Students share eMammal!

On Thursday, March 5, eight middle school students from the classrooms of two 2014-2015 Students Discover Kenan Fellows, Dave Glenn and Dayson Pasion, presented their research on wildlife camera-trapping at the North Carolina Technology in Education Society (NCTIES) conference in Raleigh.

Over the last year, the students have participated in the eMammal citizen science project, deploying wildlife cameras in their schoolyard to capture animal activity. The students have been working in collaboration with scientists at the NC Museum of Natural Sciences in Raleigh and the Smithsonian Institution in Washington, D.C. At Burgaw Middle School […]

By |March 23rd, 2015|Education, Urban Ecology|1 Comment

We’re Celebrating Our 100th Cat-iversary!

Cat Tracker launched in May 2014. In a little less than one year, we’ve enrolled over 500 indoor/outdoor kitties from 9 different states and several foreign countries! Today we are pleased to announce that we have recorded tracks from over 100 cats! So what have we learned so far?

In examining the home ranges of our first 1oo cats, we’ve found that the cats’ tracks are just as unique as the cats themselves. The majority of our 100 cats travel less than 5 hectares (about 12 acres) and seem to stick to their neighborhoods rather than venturing into forests […]

By |March 19th, 2015|Cat Tracker|0 Comments

Dr. Eleanor Dishes about Ants!

Looking for a new podcast to listen to while waiting for the next season of Serial? Check out Under The Microscope — available for free on iTunes — where you can even hear a friendly voice, Dr. Eleanor Spicer-Rice, discuss ants with Daniel Hill and Clint Bergeron.

Under the Microscope

Ants, with Dr. Eleanor Spicer Rice — Episode 3 

Released Feb 01, 2015

Join us as we chat with Senior Science Editor Dr. Eleanor Spicer Rice (who literally wrote the book on ants!) about an invasive ant species with a powerful sting that could be making a destructive path to […]

By |March 18th, 2015|ants, Audio, Q & A|0 Comments

Evolution of the Indoor Biome

There is something living in the north-facing wall of our apartment. My partner and I have narrowed it down to an organism in the phylum Chordata; though we have not seen the thing, we are fairly certain it has a backbone. It likes to make squeaking or cawing noises at 4 a.m. Sometimes the noises make it seem very small, like a house mouse, and sometimes the noises make it seem very large, like a well-nourished raccoon. Or perhaps it is a bird. Perhaps it is a new, awesome bird species.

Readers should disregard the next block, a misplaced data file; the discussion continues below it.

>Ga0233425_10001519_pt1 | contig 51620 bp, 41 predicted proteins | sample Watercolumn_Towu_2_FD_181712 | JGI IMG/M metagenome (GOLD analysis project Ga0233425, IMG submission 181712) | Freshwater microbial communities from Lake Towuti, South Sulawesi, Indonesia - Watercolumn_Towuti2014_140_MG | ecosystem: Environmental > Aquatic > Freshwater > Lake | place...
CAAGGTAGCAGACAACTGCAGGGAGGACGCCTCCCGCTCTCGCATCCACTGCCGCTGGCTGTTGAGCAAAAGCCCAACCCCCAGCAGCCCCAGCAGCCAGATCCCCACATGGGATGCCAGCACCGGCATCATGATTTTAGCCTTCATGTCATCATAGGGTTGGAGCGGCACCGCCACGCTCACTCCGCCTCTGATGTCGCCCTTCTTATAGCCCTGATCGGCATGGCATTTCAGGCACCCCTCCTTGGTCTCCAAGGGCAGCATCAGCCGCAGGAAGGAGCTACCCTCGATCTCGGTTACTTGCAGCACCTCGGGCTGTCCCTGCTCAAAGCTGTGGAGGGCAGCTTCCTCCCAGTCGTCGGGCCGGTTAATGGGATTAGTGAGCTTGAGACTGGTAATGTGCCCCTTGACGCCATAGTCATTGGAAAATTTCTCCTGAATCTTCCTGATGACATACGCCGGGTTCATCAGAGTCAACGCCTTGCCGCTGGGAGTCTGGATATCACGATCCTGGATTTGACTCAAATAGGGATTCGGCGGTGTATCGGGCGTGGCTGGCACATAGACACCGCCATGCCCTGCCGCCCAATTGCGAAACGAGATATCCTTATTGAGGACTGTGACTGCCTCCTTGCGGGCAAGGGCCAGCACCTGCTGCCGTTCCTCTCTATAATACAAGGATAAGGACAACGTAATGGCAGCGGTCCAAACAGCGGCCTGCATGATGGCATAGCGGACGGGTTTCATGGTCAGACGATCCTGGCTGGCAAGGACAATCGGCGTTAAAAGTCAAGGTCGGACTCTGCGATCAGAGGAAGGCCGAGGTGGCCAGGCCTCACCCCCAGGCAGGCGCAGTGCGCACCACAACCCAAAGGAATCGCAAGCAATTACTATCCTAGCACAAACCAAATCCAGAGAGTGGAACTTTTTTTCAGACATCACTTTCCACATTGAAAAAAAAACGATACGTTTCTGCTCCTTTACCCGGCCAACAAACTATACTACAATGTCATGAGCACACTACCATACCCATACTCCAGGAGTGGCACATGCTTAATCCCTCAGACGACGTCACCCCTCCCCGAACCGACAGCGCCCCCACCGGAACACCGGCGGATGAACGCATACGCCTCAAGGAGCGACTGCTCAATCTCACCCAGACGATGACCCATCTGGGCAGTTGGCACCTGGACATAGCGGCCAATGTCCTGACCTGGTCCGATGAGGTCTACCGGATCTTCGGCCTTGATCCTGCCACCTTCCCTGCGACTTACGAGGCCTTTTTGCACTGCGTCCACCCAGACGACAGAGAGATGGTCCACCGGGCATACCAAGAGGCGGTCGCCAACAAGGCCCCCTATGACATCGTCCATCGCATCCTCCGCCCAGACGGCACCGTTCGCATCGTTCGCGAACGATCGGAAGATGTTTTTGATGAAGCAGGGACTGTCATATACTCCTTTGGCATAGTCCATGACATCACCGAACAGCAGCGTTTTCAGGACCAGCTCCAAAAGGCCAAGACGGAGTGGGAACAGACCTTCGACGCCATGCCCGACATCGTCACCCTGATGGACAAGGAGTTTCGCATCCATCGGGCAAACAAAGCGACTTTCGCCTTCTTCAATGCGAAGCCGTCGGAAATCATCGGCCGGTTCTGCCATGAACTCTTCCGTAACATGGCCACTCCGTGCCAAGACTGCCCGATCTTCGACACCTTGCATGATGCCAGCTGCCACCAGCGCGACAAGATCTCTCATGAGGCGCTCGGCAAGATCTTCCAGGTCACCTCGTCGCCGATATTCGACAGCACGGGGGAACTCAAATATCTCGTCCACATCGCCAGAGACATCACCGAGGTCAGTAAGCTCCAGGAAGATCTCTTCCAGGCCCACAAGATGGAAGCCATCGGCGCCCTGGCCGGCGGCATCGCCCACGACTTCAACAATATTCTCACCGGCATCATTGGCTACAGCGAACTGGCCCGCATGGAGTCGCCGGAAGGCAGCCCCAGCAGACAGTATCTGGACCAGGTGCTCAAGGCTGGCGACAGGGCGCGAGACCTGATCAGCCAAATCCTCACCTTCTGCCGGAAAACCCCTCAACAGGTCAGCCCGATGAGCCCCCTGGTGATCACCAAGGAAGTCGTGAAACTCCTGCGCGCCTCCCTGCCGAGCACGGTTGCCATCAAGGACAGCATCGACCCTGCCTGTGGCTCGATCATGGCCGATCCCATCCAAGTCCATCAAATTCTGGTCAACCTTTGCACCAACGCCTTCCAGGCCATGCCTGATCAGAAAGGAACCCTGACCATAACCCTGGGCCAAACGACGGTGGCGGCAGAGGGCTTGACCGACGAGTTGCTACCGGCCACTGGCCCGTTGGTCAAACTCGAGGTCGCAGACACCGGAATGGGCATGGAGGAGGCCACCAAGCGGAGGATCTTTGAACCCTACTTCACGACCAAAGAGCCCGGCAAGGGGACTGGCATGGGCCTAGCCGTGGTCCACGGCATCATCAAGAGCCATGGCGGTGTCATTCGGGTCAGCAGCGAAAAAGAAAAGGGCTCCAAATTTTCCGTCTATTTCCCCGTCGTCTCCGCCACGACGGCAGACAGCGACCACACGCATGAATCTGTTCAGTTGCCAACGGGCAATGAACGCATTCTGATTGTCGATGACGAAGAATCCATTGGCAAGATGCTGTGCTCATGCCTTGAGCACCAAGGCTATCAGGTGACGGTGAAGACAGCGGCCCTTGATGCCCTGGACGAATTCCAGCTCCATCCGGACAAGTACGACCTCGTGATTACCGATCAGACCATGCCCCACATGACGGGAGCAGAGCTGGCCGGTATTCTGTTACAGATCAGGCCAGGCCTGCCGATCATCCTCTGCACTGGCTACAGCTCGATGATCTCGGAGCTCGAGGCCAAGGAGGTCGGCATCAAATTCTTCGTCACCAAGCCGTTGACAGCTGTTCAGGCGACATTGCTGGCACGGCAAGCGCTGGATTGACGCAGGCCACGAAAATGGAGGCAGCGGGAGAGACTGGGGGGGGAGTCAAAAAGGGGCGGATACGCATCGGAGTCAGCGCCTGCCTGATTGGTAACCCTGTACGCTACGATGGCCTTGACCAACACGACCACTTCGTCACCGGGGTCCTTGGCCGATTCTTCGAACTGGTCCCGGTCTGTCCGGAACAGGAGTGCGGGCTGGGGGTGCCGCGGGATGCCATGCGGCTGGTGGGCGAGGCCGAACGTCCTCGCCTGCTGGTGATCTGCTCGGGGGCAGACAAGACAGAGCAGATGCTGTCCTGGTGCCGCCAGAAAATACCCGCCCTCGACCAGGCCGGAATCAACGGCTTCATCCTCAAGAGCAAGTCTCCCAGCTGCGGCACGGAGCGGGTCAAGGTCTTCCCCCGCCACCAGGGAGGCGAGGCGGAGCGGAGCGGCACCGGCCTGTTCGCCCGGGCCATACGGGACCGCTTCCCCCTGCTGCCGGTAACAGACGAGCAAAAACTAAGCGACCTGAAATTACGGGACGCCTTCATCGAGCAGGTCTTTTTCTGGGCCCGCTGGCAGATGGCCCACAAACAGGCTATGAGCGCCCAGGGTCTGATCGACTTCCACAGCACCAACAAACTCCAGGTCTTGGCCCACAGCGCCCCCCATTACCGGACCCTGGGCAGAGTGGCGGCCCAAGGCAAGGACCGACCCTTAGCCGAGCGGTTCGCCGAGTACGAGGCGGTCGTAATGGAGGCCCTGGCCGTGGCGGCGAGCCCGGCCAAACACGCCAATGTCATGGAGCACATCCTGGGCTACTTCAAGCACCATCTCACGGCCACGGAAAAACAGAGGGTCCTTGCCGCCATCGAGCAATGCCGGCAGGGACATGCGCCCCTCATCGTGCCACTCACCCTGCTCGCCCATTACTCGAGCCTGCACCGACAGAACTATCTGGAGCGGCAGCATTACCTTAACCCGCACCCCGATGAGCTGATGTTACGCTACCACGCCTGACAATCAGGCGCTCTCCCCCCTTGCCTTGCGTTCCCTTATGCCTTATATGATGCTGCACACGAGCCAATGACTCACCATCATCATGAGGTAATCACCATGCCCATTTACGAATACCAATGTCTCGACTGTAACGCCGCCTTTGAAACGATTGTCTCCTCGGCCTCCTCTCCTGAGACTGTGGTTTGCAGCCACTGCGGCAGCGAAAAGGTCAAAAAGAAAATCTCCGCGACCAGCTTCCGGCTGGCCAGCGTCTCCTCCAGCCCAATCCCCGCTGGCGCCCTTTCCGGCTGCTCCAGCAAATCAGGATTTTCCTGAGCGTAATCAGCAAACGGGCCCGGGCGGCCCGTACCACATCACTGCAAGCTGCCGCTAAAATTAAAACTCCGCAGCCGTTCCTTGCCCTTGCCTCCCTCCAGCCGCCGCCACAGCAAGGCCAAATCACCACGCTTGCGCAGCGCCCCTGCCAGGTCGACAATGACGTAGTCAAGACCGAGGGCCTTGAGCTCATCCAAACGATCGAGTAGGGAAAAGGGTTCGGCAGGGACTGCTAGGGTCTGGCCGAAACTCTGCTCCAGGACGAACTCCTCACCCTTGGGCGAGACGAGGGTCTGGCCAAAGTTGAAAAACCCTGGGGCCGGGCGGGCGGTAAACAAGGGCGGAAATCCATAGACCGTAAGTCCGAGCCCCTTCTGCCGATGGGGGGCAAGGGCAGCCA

We know so little about the organisms that live with […]

By |March 16th, 2015|Arthropods, Homes, Indoor Evolution, News, Urban Ecology|0 Comments

Help locate the coughing frog!

You may have heard of a newly described species of leopard frog, the Atlantic Coast leopard frog (Rana kauffeldi) — also known as the coughing frog (main image, above). The chief zoologist at the New York Natural Heritage Program, Dr. Matthew Schlesinger, has organized efforts to learn more about the range of this newly described frog species with the support of a Regional Conservation Needs grant.

Where is this coughing frog and when can I find it?

The map of where participants can hear and record the coughing calls of the Atlantic Coast leopard frog can be seen below […]

By |March 12th, 2015|Nature in Your Backyard, Participate|0 Comments

Meet Your Mites: Family Style

Over the last few months, our first cohort of Students Discover Kenan Fellows have been busy in their classrooms piloting and refining the citizen science curricula they co-created with their scientist mentors from the NC Museum of Natural Sciences.

If you dropped by their middle school classrooms, you would have seen students busy collecting and analyzing all sorts of new data. They’ve deployed camera traps in schoolyards to capture the secret lives of urban mammals. They’ve planted dandelions in different soil types and sampled the changes in microbes over time. They’ve scraped oily goop from each other’s faces […]

By |March 11th, 2015|Behind the Scenes, Education, Your Mites|0 Comments

Before They Were Scientists: Monica Peters

When I first met New Zealand native and science/artist Monica Peters, she was attending the Citizen Science Association meeting in San Jose, California. After her presentation she boldly stated, “Watch this space!” in reference to the growing citizen science initiatives in New Zealand. It was intriguing to learn about the efforts of citizen scientists in New Zealand communities to preserve their local natural habitats. She also stated that she had come from a design background, but has found herself in this scientific world. Wanting to hear more, I scheduled an interview and we got a chance to speak about […]

By |March 6th, 2015|Before They Were Scientists, Education|0 Comments

Cat Tracker Launches Down Under

We’re pleased to announce that Cat Tracker has landed in Oz!